Moreover, the hedge funds and investor groups that are providing volume and liquidity in the markets depend on the current volatile-and-rising fuel-price conditions to generate arbitrage income. While current trends suggest energy-price pressures and volatility will persist for at least several years, hedge funds might lose interest in an increasingly competitive and efficient market. Time and experience will show which of the new market entrants have staying power.
“Getting all those traders in one room is a capital-intensive exercise,” Friedman says. “I see liquidity and volume going up, but the market isn’t that big. Not all the banks will be able to make a living at it.”
Despite a measure of skepticism about some of the market’s participants, the energy trading business in general is being rebuilt in a way that seems inherently more stable and sustainable. Instead of being dominated by “paper” trades, energy-marketing volumes today reflect a better balance of physically and financially settled transactions. The physical markets themselves are more accessible, with RTOs and ISOs maturing significantly in the past two years. And market participants are subjected to rigorous credit-control policies and standards, developed to prevent the kind of counterparty defaults that decimated confidence in the markets the last time around.
“The overall credit quality of the industry is better,” says Sid Jacobson, managing consultant with PA Consulting Group’s global energy practice in New York. “Financial institutions are bringing their balance sheets to the game, and the industry’s sophistication is increasing, with more sophisticated price structures and more intelligent contracts.”
Credit discipline is evident not just among financial firms. Market participants, including merchant-power companies and other energy suppliers, have endured significant scrutiny of their balance sheets and business plans in the last few years. Those that remain in the market are, by definition, standing on more solid financial footing.
“There has been a growing risk-management culture in the utility sector over the last few years,” says Jonathan Taylor, head of commodities sales for Barclays Capital in London. “Today people are thinking in terms of risk-management tools, not the frequent transactions coming out of a trading desk. They understand their risks better and are managing them appropriately.”
Such sophistication among market participants likely will increase along with greater depth in OTC markets and services. Cumbersome bilateral contracts increasingly are giving way to more standardized OTC contracts, reducing the transactional friction and credit barriers that have kept energy markets from maturing. Additionally, major trading exchanges—NYMEX and the ICE—are developing increasingly sophisticated electronic clearing services to facilitate OTC trading among counterparties. “Exchange clearing has created an easier entry into the market, and made it possible for financial institutions to provide services beyond just trading,” Jacobson says.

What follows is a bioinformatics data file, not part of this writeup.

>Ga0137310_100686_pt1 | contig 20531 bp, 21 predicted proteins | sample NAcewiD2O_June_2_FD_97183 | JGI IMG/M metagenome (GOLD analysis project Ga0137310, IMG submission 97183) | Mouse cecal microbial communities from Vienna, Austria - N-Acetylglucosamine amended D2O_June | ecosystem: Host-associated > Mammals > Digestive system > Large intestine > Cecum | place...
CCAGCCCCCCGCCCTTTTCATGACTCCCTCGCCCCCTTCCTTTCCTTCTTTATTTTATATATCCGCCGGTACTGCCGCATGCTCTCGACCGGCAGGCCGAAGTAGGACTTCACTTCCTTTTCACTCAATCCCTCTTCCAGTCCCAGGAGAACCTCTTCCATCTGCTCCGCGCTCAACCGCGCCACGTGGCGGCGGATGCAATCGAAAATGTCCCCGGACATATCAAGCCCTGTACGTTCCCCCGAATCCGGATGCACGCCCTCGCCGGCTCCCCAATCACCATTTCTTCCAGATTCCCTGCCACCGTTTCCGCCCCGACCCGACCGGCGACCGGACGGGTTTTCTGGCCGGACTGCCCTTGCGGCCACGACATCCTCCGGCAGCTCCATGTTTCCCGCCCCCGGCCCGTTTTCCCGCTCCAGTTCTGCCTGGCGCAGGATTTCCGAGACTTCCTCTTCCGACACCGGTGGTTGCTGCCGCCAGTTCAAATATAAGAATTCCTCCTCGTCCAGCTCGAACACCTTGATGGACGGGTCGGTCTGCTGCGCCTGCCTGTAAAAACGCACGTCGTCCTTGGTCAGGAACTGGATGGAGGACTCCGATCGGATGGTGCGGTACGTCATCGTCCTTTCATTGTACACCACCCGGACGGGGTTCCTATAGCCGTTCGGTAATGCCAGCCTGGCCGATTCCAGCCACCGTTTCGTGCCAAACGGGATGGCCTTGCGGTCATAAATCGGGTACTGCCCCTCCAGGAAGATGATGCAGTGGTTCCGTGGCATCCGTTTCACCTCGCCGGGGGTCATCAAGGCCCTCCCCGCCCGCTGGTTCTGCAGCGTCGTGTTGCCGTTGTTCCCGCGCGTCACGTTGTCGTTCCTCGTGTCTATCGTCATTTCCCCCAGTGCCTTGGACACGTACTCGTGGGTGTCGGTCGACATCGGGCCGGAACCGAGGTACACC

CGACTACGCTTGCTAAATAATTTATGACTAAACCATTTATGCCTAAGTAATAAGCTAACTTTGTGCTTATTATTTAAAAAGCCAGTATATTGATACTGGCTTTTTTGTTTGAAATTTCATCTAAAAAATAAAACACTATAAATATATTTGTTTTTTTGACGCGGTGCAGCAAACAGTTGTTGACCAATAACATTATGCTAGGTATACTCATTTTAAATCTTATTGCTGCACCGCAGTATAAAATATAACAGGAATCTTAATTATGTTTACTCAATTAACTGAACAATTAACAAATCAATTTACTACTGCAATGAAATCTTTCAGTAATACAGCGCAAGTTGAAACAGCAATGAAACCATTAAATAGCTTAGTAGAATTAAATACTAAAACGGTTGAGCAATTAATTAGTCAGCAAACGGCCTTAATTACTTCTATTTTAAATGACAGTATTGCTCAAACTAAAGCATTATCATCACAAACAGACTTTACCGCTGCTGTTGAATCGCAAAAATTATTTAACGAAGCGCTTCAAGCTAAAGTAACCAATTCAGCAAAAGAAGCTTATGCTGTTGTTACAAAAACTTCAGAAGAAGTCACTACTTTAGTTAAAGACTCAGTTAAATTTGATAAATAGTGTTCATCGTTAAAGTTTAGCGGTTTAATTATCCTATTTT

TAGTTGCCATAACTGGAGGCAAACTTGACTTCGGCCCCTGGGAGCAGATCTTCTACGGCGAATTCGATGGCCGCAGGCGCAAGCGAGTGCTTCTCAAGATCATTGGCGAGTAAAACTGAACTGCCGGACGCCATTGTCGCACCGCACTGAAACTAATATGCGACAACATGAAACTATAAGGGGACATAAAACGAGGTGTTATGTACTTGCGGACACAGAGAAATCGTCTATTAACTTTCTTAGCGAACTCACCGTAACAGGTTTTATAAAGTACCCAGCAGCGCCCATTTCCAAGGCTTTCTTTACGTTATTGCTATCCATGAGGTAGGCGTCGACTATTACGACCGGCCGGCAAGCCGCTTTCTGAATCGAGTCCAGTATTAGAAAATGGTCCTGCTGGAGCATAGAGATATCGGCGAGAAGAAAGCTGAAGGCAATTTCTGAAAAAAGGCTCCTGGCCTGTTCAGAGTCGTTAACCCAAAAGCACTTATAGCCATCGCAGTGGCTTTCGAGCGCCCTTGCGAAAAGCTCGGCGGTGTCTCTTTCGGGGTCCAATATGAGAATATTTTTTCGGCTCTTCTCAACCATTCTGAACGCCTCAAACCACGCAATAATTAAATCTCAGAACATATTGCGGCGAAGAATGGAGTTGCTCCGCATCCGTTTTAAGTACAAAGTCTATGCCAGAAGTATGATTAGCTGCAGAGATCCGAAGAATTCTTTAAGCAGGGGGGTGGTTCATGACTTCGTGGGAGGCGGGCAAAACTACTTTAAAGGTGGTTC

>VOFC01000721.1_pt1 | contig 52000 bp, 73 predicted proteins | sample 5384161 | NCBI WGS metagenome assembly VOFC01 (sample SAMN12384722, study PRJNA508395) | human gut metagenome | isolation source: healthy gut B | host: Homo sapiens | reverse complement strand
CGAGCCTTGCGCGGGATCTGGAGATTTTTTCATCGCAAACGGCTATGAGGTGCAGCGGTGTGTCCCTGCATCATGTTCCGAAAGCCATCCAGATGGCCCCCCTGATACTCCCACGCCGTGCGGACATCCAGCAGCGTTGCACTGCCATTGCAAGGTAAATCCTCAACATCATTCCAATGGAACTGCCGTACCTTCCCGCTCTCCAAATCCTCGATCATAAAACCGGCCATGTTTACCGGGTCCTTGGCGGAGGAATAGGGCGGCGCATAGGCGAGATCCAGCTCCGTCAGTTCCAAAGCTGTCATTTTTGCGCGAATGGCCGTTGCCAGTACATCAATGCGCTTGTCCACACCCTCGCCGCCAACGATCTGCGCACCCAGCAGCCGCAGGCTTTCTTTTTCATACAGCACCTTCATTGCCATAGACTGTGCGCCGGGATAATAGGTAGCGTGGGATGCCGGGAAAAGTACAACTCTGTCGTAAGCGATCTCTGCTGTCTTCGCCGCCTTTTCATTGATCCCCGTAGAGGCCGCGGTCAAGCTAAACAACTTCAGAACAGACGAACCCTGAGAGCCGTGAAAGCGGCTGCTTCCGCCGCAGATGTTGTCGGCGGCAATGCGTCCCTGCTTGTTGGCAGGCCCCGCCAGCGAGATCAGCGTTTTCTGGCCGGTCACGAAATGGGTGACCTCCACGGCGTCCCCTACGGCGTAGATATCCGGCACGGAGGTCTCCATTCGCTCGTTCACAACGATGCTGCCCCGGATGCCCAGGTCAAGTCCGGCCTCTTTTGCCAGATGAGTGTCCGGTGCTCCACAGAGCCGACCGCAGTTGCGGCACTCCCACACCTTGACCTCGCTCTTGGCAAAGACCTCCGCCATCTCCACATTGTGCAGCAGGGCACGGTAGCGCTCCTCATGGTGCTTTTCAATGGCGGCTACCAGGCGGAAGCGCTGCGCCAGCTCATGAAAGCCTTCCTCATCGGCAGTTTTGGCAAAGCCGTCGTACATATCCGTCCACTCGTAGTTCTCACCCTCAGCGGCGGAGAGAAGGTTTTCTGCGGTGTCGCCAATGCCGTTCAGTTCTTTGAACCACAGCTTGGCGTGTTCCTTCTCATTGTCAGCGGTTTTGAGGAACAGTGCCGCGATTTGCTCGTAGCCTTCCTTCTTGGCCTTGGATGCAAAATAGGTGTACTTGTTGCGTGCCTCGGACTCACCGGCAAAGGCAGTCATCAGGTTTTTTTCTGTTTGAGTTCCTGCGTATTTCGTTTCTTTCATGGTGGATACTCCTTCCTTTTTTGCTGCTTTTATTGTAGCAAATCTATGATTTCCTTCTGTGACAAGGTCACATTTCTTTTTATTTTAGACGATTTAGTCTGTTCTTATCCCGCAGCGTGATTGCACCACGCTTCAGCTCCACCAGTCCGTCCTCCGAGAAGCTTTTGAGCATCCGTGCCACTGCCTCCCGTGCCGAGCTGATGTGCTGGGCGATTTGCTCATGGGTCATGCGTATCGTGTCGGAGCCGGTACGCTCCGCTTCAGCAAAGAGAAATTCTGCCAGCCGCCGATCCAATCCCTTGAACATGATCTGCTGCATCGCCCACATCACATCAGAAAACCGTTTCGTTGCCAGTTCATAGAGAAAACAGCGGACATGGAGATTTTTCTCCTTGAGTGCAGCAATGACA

Banks are offering a growing variety of contracts, not only for energy supplies but also related products. For example, the notional value of weather-contract trades nearly doubled, from $4.6 billion to $8.4 billion, between fiscal years 2004 and 2005, according to the Weather Risk Management Association. Similarly, emissions credits have become increasingly active in the United States and on the world stage, and are expected to grow in importance as environmental compliance becomes more challenging.
“Mitigating greenhouse gases will drive technology shifts and disrupt the market,” Fusaro says. “It will affect the entire value chain, including emissions trading. The linkage between emissions and power prices is becoming tighter.”
A few utility holding companies still are strong energy-market makers themselves; specifically, the wholesale trading affiliates of Constellation, Entergy, and Sempra are perennial leaders in terms of trading volume. But for most utility companies, the prevailing “back-to-basics” business strategy deters them from contemplating more aggressive arbitrage strategies—at least for the time being.
“With respect to financial hedging going forward, management will need to determine the right risk-reward balance,” says Pete Sheffield, a Duke Energy spokesperson. “Duke’s post-merger marketing and trading focus will be similar to the current Cinergy platform—shorter in term with less collateral required.”
Duke Energy is emblematic of companies that brought an ambitious, integrated approach to energy marketing during the boom years, and have since adopted a back-to-basics business posture. Duke spun off the Duke Energy North America (DENA) trading book to Barclays Capital late last year, and in January 2006 LS Power agreed to acquire 6,200 MW of DENA’s generating capacity in the Western and Northeastern United States for about $1.5 billion.
Such transactions mark not only the final dissolution of the old energy-trading business model, but also the genesis of a new model that might change the strategic equation for U.S. utility companies. If the energy-trading markets remain robust, utility companies eventually will migrate toward more active risk-management strategies.
“The markets have come a long way in the last few years,” Jacobson says. “Utilities should focus on marrying the whole picture together and not just thinking of it as more marketers to call.”